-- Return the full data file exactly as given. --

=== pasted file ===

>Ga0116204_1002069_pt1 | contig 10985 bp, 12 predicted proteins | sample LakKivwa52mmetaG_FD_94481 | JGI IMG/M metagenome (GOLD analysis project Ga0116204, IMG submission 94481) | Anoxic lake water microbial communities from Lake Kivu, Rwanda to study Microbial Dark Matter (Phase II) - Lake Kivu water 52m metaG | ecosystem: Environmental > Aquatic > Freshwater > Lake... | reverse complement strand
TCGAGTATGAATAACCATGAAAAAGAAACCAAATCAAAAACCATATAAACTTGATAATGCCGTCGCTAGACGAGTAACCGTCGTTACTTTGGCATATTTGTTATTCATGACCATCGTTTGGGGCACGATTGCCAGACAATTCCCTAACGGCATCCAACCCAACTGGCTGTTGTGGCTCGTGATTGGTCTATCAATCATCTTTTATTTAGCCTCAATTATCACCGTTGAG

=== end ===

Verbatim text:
>Ga0116204_1002069_pt1 | contig 10985 bp, 12 predicted proteins | sample LakKivwa52mmetaG_FD_94481 | JGI IMG/M metagenome (GOLD analysis project Ga0116204, IMG submission 94481) | Anoxic lake water microbial communities from Lake Kivu, Rwanda to study Microbial Dark Matter (Phase II) - Lake Kivu water 52m metaG | ecosystem: Environmental > Aquatic > Freshwater > Lake... | reverse complement strand
TCGAGTATGAATAACCATGAAAAAGAAACCAAATCAAAAACCATATAAACTTGATAATGCCGTCGCTAGACGAGTAACCGTCGTTACTTTGGCATATTTGTTATTCATGACCATCGTTTGGGGCACGATTGCCAGACAATTCCCTAACGGCATCCAACCCAACTGGCTGTTGTGGCTCGTGATTGGTCTATCAATCATCTTTTATTTAGCCTCAATTATCACCGTTGAG